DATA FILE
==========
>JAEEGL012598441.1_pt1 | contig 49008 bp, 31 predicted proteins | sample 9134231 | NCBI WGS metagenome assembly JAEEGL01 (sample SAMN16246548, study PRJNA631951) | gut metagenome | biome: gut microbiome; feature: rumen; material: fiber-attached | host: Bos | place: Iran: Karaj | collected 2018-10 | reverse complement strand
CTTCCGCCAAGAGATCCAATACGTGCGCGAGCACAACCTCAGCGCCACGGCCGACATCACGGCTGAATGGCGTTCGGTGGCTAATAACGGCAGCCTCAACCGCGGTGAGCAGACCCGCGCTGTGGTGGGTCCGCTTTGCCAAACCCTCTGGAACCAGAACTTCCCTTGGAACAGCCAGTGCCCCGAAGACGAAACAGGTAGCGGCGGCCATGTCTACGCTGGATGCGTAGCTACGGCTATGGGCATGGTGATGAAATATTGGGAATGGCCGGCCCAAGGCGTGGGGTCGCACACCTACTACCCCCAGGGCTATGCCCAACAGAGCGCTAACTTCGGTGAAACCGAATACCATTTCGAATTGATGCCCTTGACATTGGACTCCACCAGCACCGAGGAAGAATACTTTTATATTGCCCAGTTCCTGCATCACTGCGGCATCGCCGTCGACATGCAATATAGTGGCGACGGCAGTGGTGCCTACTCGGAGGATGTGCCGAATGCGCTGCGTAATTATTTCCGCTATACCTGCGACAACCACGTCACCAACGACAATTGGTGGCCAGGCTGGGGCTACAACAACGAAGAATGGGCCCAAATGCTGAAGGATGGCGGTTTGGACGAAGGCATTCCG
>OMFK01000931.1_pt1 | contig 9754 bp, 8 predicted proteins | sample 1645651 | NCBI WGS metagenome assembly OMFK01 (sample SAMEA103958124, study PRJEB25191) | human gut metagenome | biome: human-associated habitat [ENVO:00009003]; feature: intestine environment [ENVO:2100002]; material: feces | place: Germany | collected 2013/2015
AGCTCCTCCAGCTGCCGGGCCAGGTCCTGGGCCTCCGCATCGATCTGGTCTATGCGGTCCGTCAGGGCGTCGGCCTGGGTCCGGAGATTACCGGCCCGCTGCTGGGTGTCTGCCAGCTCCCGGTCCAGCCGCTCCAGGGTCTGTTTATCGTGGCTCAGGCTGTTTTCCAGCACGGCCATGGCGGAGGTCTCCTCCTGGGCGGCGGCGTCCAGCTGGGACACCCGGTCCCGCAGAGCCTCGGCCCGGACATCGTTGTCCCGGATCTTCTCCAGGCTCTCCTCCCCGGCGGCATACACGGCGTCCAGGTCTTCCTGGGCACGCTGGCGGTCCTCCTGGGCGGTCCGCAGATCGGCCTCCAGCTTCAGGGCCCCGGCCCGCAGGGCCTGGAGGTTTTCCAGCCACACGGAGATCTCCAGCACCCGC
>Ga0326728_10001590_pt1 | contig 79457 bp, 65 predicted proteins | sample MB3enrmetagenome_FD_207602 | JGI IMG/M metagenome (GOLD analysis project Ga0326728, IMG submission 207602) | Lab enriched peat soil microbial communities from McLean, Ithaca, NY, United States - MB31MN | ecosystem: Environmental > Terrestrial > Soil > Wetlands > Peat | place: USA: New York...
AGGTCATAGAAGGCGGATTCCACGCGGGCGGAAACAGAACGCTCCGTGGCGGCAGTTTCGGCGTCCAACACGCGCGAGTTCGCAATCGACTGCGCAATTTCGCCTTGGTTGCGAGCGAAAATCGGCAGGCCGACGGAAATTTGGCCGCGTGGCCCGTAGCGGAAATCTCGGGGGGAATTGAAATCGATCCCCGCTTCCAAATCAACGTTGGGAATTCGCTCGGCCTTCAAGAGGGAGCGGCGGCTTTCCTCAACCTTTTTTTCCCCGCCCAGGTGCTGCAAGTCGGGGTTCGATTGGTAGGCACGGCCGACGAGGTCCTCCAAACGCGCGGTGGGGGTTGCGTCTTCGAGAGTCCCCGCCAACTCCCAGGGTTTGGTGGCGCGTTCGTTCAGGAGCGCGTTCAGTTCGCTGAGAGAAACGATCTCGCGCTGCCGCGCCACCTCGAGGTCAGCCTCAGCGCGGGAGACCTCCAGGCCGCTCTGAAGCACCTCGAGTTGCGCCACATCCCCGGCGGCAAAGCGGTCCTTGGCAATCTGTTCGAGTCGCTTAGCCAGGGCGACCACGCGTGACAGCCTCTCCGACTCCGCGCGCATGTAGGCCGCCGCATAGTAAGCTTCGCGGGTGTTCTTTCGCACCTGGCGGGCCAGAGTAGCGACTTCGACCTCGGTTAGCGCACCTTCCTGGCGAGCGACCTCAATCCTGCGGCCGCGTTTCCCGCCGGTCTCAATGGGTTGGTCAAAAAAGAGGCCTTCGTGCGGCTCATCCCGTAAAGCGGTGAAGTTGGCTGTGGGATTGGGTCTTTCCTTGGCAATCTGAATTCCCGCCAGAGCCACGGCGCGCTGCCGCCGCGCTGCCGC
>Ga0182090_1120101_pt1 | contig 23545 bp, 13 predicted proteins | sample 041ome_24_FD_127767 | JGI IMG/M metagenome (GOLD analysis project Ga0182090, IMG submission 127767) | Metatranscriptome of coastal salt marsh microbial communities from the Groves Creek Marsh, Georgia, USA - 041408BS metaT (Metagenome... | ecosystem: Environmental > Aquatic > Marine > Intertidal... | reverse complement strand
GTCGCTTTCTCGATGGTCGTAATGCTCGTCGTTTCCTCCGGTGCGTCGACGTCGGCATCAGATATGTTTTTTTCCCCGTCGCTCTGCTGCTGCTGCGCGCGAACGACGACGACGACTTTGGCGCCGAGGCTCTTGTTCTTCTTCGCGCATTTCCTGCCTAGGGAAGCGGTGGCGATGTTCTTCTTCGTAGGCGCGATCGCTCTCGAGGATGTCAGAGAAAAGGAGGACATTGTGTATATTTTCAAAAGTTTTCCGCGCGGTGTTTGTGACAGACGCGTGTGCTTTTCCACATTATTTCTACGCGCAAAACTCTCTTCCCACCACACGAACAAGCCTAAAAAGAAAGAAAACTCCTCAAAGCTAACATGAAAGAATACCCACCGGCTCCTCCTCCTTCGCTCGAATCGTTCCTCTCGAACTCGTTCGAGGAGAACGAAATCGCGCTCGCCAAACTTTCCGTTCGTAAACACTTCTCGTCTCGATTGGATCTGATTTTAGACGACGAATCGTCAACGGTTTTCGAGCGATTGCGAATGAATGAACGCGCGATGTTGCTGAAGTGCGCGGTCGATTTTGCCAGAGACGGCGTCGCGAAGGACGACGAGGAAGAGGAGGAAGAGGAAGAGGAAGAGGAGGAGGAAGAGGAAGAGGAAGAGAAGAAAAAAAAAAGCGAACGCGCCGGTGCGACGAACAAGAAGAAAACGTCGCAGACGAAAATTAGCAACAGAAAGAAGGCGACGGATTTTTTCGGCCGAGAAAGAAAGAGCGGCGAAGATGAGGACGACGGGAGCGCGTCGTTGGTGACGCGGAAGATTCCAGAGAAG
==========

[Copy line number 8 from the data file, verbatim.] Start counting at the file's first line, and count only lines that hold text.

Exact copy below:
GTCGCTTTCTCGATGGTCGTAATGCTCGTCGTTTCCTCCGGTGCGTCGACGTCGGCATCAGATATGTTTTTTTCCCCGTCGCTCTGCTGCTGCTGCGCGCGAACGACGACGACGACTTTGGCGCCGAGGCTCTTGTTCTTCTTCGCGCATTTCCTGCCTAGGGAAGCGGTGGCGATGTTCTTCTTCGTAGGCGCGATCGCTCTCGAGGATGTCAGAGAAAAGGAGGACATTGTGTATATTTTCAAAAGTTTTCCGCGCGGTGTTTGTGACAGACGCGTGTGCTTTTCCACATTATTTCTACGCGCAAAACTCTCTTCCCACCACACGAACAAGCCTAAAAAGAAAGAAAACTCCTCAAAGCTAACATGAAAGAATACCCACCGGCTCCTCCTCCTTCGCTCGAATCGTTCCTCTCGAACTCGTTCGAGGAGAACGAAATCGCGCTCGCCAAACTTTCCGTTCGTAAACACTTCTCGTCTCGATTGGATCTGATTTTAGACGACGAATCGTCAACGGTTTTCGAGCGATTGCGAATGAATGAACGCGCGATGTTGCTGAAGTGCGCGGTCGATTTTGCCAGAGACGGCGTCGCGAAGGACGACGAGGAAGAGGAGGAAGAGGAAGAGGAAGAGGAGGAGGAAGAGGAAGAGGAAGAGAAGAAAAAAAAAAGCGAACGCGCCGGTGCGACGAACAAGAAGAAAACGTCGCAGACGAAAATTAGCAACAGAAAGAAGGCGACGGATTTTTTCGGCCGAGAAAGAAAGAGCGGCGAAGATGAGGACGACGGGAGCGCGTCGTTGGTGACGCGGAAGATTCCAGAGAAG